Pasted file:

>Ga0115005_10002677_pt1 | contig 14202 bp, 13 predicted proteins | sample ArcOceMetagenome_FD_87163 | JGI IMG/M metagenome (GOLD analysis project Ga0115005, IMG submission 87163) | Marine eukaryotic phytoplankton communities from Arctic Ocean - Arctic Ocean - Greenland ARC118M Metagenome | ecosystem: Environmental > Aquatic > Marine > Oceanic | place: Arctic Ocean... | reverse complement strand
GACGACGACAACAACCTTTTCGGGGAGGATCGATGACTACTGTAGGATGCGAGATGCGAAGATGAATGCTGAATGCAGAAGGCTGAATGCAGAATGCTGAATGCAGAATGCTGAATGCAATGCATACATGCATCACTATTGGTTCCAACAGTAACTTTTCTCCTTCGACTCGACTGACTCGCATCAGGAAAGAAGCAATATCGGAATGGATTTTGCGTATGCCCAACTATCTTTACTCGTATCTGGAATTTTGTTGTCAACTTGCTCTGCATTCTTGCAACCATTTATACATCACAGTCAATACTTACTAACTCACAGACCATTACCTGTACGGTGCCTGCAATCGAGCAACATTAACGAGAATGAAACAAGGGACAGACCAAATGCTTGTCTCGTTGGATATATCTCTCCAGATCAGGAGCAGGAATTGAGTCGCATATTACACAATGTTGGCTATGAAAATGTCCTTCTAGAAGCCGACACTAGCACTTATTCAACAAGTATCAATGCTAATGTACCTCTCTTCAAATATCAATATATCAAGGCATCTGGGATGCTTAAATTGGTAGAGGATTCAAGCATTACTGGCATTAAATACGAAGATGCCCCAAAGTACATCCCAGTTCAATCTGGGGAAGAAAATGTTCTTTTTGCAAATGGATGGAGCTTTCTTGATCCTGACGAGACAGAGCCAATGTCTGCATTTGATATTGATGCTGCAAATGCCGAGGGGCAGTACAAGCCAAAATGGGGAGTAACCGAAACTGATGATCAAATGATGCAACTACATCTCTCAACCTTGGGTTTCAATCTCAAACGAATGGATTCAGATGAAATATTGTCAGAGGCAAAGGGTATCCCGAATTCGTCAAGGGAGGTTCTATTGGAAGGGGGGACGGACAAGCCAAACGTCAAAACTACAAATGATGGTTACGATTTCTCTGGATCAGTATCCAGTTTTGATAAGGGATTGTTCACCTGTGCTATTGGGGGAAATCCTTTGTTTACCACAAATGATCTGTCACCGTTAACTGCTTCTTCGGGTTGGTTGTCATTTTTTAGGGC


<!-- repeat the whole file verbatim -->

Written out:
>Ga0115005_10002677_pt1 | contig 14202 bp, 13 predicted proteins | sample ArcOceMetagenome_FD_87163 | JGI IMG/M metagenome (GOLD analysis project Ga0115005, IMG submission 87163) | Marine eukaryotic phytoplankton communities from Arctic Ocean - Arctic Ocean - Greenland ARC118M Metagenome | ecosystem: Environmental > Aquatic > Marine > Oceanic | place: Arctic Ocean... | reverse complement strand
GACGACGACAACAACCTTTTCGGGGAGGATCGATGACTACTGTAGGATGCGAGATGCGAAGATGAATGCTGAATGCAGAAGGCTGAATGCAGAATGCTGAATGCAGAATGCTGAATGCAATGCATACATGCATCACTATTGGTTCCAACAGTAACTTTTCTCCTTCGACTCGACTGACTCGCATCAGGAAAGAAGCAATATCGGAATGGATTTTGCGTATGCCCAACTATCTTTACTCGTATCTGGAATTTTGTTGTCAACTTGCTCTGCATTCTTGCAACCATTTATACATCACAGTCAATACTTACTAACTCACAGACCATTACCTGTACGGTGCCTGCAATCGAGCAACATTAACGAGAATGAAACAAGGGACAGACCAAATGCTTGTCTCGTTGGATATATCTCTCCAGATCAGGAGCAGGAATTGAGTCGCATATTACACAATGTTGGCTATGAAAATGTCCTTCTAGAAGCCGACACTAGCACTTATTCAACAAGTATCAATGCTAATGTACCTCTCTTCAAATATCAATATATCAAGGCATCTGGGATGCTTAAATTGGTAGAGGATTCAAGCATTACTGGCATTAAATACGAAGATGCCCCAAAGTACATCCCAGTTCAATCTGGGGAAGAAAATGTTCTTTTTGCAAATGGATGGAGCTTTCTTGATCCTGACGAGACAGAGCCAATGTCTGCATTTGATATTGATGCTGCAAATGCCGAGGGGCAGTACAAGCCAAAATGGGGAGTAACCGAAACTGATGATCAAATGATGCAACTACATCTCTCAACCTTGGGTTTCAATCTCAAACGAATGGATTCAGATGAAATATTGTCAGAGGCAAAGGGTATCCCGAATTCGTCAAGGGAGGTTCTATTGGAAGGGGGGACGGACAAGCCAAACGTCAAAACTACAAATGATGGTTACGATTTCTCTGGATCAGTATCCAGTTTTGATAAGGGATTGTTCACCTGTGCTATTGGGGGAAATCCTTTGTTTACCACAAATGATCTGTCACCGTTAACTGCTTCTTCGGGTTGGTTGTCATTTTTTAGGGC